Creating an industrial cadre in civil service: Agriculture officers are supporting farmers in selecting appropriate crops for specific lands, better use of pesticide, and grading and preservation process of crop. Similarly, the government may create separate 'Industrial Cadre' in civil service to assist small and medium entrepreneurs in making their time-to-time decisions regarding business trends and expansion possibilities. It will create employment to business graduates in civil service and provide information/direction assistance to the entrepreneurs. A business graduate will feel proud to serve the small and medium entrepreneurs as a first class government official like agriculture/ fisheries officers.

Removing legal barriers to industrialisation: There are many laws that create barriers towards industrialisation. Our bureaucrats are unable to go an inch beyond those laws. So many certification, licensing, and enlistment issues have to be resolved. Now it is the time to identify laws and policies creating barriers towards industrialisation and remove those on the basis of current priorities.

Establishing common facility centres in different clusters: There are some industrial processes that need larger investment to be established, which is beyond the reach of small or medium entrepreneurs. For the sake of industrialisation, employment generation, increasing GDP growth and maintaining social stability, the government has to take initiatives to establish cluster-based common facilities centres to ease the process for the small entrepreneurs.

Setting quality guidelines for different industries: One of the major causes of our failure to face the challenge of imported products is inferior quality of our goods with higher prices. If Bangladeshi products lose local market in the face of high quality imported products with the same price how can these local industries be sustained? The government will have to issue quality guidelines for different products being manufactured locally. BSTI may play a vital role to increase quality of local products by issuing and enforcing quality guidelines for all locally manufactured products.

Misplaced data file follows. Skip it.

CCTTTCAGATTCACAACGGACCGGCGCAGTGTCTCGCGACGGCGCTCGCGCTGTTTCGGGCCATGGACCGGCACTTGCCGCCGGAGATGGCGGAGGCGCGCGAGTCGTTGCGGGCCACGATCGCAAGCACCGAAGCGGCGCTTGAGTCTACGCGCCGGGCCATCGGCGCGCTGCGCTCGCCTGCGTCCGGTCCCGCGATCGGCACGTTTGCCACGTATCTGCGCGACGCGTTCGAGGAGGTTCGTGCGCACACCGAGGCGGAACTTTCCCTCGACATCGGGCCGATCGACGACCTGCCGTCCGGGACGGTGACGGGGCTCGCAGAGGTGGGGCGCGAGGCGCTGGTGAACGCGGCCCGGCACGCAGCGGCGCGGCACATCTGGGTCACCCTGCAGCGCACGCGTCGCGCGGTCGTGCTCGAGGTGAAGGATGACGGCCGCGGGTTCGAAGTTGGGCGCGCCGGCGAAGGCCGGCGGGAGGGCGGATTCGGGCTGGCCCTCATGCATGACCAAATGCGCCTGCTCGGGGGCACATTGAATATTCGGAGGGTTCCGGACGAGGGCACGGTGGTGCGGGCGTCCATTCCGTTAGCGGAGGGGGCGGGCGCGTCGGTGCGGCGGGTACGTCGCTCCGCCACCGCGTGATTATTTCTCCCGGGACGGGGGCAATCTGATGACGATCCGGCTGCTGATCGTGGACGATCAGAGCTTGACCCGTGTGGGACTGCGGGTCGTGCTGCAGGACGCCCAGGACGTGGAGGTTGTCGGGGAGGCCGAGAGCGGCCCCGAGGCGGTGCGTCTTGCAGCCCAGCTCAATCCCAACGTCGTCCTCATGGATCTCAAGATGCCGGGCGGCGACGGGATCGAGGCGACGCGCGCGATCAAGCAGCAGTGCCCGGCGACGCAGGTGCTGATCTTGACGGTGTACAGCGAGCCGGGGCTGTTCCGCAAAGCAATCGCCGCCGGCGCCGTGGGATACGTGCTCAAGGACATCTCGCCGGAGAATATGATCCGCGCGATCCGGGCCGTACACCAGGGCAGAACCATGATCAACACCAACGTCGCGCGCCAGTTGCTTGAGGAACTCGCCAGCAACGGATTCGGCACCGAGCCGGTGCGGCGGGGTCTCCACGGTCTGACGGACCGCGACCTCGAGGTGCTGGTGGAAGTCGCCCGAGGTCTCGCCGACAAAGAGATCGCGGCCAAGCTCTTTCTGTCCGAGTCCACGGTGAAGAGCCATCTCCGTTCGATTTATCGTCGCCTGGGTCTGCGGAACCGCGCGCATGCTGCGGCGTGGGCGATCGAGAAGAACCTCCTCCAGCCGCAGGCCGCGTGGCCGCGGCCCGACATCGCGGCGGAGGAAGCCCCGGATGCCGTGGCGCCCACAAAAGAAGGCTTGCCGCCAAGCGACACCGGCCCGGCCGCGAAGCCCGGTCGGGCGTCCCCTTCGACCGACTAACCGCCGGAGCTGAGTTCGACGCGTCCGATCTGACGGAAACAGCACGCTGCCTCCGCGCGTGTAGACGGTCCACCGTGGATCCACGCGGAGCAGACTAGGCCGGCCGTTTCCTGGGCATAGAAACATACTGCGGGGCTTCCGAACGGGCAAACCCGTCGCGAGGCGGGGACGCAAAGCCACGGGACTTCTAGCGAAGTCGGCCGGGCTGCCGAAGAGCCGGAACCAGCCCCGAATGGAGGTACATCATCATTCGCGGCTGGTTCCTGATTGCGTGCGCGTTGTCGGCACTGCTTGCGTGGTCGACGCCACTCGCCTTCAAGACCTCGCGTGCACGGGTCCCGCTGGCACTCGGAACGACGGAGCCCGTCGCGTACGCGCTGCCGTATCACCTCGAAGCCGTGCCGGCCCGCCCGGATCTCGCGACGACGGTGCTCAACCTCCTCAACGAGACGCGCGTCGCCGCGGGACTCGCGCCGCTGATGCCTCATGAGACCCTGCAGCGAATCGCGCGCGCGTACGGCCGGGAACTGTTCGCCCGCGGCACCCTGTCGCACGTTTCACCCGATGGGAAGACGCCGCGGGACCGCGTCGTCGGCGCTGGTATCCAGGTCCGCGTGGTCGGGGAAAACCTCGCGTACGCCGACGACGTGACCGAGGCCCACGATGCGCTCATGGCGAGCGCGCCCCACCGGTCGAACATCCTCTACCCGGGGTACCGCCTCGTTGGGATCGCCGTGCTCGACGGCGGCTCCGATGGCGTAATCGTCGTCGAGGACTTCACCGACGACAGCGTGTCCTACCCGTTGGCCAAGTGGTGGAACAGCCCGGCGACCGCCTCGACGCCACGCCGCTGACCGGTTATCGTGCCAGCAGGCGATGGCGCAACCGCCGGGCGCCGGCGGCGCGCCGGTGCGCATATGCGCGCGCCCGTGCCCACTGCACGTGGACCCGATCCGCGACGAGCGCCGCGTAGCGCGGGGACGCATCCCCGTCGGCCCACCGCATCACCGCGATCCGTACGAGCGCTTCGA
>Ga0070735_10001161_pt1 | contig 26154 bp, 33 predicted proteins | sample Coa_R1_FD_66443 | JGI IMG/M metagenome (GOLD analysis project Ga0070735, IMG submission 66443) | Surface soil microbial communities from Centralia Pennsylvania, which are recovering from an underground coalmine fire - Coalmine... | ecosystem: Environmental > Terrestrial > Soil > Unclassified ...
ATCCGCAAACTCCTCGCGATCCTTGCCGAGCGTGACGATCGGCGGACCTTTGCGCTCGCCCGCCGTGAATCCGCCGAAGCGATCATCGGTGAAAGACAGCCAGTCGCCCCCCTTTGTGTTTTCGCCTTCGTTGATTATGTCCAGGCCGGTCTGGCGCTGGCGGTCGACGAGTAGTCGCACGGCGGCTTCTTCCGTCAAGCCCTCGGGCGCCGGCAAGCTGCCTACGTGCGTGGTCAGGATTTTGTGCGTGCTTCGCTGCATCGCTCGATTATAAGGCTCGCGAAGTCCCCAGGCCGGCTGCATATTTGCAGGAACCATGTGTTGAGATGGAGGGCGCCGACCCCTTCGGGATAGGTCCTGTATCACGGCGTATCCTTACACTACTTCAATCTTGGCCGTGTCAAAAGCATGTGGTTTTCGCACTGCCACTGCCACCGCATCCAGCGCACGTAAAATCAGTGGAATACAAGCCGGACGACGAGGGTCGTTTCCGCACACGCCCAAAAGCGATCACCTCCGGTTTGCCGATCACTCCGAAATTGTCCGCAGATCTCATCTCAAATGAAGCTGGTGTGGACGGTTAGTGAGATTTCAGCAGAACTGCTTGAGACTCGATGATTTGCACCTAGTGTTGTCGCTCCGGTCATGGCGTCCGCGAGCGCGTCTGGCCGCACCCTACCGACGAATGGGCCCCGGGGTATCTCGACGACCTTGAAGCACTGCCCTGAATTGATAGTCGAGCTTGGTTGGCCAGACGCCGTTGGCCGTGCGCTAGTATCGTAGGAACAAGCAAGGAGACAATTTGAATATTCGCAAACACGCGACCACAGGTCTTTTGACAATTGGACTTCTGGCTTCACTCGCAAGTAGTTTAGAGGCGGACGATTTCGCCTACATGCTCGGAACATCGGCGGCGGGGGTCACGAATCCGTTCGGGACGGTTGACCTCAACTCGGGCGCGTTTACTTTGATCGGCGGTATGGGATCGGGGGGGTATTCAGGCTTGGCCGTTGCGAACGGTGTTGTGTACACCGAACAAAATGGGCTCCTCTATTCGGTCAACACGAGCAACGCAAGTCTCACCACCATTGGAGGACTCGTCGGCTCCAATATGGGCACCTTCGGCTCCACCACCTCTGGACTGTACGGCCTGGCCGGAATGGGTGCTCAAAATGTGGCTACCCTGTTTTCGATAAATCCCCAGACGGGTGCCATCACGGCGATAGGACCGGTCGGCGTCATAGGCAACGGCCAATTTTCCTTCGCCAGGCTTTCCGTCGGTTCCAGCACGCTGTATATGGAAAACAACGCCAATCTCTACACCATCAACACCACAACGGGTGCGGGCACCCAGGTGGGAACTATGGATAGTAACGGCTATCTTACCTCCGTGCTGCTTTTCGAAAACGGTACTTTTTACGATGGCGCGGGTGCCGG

Adopting ICT and E-business and E-commerce: The government has yet to ensure E-commerce infrastructure for the local industry. By adopting ICT and e-business, our exports may be increased. Postal service and other e-commerce-related services should be strengthened to allow local entrepreneurs to go for a hassle-free e-business globally.

Najmun Noor
January 24, 2013

(This is a corrected version of comments submitted earlier after editing typos)

Dear Dr. Zahid Hussain,

Against the backdrop of a variety of factors impeding the pace at which the country should have been progressing towards being a Middle Income Nation, there are certain other elements that are severe deterrents.

The need for a vibrant International Air Traffic Center has become acute. There is no way to fast track the creation of one. Conditions have to be right for a pulsating Air Traffic to be in place. Ironically, the success of domestic carriers is one of them.
This evidenced by success of airlines and airports or of both.

More often than not, the success of either or both of them is not mutually exclusive. It is not so much a question of the success of one (domestic/native carrier) being dependent on the other (airport) as much the fact it is the success of one inevitably leading to the other. The opportunity for showcasing a country's initial portrait or frontal impression or image is totally lost in the absence of either, or both.

Alarm bells are often sounded with either flight of capital or corruption, or both. Hardly anybody takes notice of the loss of earned revenues brought about the near anarchy in the airline industry in Bangladesh. Bilateral point to point traffic gets affected and tampered with when there is overcapacity and markets run amok with large airlines dumping seats.